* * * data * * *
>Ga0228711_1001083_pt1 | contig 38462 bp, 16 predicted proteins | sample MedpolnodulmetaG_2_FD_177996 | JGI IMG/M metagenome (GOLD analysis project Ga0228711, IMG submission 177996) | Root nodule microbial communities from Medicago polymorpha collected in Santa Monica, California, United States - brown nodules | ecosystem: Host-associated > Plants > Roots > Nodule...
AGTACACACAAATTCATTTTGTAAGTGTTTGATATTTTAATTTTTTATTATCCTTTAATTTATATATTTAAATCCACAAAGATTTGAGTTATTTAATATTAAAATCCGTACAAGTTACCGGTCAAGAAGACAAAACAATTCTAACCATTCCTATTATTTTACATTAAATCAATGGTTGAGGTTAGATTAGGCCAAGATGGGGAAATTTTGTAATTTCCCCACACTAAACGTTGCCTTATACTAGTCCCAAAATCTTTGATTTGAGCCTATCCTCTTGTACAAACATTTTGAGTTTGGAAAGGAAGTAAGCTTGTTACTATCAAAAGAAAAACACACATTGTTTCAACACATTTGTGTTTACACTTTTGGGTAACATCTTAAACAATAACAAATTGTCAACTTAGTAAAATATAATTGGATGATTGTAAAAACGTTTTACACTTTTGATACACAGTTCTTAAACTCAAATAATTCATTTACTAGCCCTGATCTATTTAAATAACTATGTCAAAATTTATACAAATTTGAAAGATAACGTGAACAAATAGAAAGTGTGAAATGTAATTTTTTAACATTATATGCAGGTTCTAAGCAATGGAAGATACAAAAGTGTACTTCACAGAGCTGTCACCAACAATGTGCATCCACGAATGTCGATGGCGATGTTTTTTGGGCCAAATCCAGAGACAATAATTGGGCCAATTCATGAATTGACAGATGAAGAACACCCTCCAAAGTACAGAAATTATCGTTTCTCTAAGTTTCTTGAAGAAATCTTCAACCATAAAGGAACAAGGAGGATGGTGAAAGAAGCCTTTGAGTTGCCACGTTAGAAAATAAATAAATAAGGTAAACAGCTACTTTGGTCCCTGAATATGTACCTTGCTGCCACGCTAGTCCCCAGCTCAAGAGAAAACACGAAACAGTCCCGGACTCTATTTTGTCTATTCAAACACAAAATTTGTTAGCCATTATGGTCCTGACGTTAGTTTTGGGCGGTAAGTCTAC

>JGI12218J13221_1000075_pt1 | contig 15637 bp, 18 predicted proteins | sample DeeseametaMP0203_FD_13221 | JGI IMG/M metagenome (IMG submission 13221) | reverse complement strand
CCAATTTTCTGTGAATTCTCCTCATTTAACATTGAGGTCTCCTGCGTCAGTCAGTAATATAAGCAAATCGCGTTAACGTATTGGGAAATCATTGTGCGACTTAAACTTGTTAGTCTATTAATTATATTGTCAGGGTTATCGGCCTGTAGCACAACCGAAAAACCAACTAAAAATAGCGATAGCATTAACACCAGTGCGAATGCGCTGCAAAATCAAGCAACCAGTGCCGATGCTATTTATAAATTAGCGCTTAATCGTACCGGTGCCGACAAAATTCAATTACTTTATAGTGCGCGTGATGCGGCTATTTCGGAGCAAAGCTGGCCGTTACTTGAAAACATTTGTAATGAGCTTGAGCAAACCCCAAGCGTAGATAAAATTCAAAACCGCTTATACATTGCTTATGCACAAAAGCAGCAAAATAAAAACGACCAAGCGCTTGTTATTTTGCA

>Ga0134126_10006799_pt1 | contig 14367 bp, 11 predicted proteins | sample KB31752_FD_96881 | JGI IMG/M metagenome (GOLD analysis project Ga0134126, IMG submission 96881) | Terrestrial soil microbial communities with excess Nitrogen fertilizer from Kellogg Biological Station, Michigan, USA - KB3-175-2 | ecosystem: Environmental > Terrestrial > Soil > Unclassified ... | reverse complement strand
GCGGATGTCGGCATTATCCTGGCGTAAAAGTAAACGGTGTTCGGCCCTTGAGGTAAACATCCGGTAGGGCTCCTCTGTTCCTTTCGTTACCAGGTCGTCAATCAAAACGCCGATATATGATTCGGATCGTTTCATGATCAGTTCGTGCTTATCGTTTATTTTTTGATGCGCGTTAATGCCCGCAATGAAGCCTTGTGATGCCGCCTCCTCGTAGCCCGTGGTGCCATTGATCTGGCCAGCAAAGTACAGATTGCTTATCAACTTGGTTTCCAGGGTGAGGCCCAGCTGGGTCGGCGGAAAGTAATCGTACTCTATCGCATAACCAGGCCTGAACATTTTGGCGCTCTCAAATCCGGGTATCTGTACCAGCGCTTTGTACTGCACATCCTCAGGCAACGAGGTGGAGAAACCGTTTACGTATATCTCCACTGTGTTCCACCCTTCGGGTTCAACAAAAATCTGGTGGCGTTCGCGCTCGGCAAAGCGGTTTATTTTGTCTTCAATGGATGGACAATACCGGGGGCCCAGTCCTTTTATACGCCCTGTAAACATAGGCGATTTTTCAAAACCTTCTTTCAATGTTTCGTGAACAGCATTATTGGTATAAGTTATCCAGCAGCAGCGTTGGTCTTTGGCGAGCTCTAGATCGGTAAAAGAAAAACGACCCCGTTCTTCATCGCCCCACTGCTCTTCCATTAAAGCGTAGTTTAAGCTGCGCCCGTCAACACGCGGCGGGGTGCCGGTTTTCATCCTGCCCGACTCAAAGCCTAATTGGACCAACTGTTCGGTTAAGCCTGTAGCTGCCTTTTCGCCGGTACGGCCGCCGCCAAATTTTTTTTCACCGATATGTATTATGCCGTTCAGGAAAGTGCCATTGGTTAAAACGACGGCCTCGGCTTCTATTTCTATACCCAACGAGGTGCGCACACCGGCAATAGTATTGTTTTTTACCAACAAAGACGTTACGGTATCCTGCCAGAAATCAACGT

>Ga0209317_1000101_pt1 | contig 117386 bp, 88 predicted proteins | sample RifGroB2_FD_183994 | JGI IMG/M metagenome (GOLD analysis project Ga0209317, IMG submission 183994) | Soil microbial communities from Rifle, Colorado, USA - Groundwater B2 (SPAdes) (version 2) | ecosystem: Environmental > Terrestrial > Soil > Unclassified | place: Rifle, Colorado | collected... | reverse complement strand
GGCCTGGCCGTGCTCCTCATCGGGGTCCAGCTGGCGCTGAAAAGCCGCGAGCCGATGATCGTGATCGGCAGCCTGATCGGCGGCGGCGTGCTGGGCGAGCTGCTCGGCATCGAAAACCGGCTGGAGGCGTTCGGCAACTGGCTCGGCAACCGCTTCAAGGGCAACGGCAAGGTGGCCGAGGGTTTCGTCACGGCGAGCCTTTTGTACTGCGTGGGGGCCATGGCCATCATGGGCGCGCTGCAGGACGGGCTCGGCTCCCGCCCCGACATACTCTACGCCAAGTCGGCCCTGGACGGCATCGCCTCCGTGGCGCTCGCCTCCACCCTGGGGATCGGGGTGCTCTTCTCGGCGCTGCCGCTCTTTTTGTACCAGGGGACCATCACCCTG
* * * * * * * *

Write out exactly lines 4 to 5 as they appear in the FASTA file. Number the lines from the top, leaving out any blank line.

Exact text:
CCAATTTTCTGTGAATTCTCCTCATTTAACATTGAGGTCTCCTGCGTCAGTCAGTAATATAAGCAAATCGCGTTAACGTATTGGGAAATCATTGTGCGACTTAAACTTGTTAGTCTATTAATTATATTGTCAGGGTTATCGGCCTGTAGCACAACCGAAAAACCAACTAAAAATAGCGATAGCATTAACACCAGTGCGAATGCGCTGCAAAATCAAGCAACCAGTGCCGATGCTATTTATAAATTAGCGCTTAATCGTACCGGTGCCGACAAAATTCAATTACTTTATAGTGCGCGTGATGCGGCTATTTCGGAGCAAAGCTGGCCGTTACTTGAAAACATTTGTAATGAGCTTGAGCAAACCCCAAGCGTAGATAAAATTCAAAACCGCTTATACATTGCTTATGCACAAAAGCAGCAAAATAAAAACGACCAAGCGCTTGTTATTTTGCA

>Ga0134126_10006799_pt1 | contig 14367 bp, 11 predicted proteins | sample KB31752_FD_96881 | JGI IMG/M metagenome (GOLD analysis project Ga0134126, IMG submission 96881) | Terrestrial soil microbial communities with excess Nitrogen fertilizer from Kellogg Biological Station, Michigan, USA - KB3-175-2 | ecosystem: Environmental > Terrestrial > Soil > Unclassified ... | reverse complement strand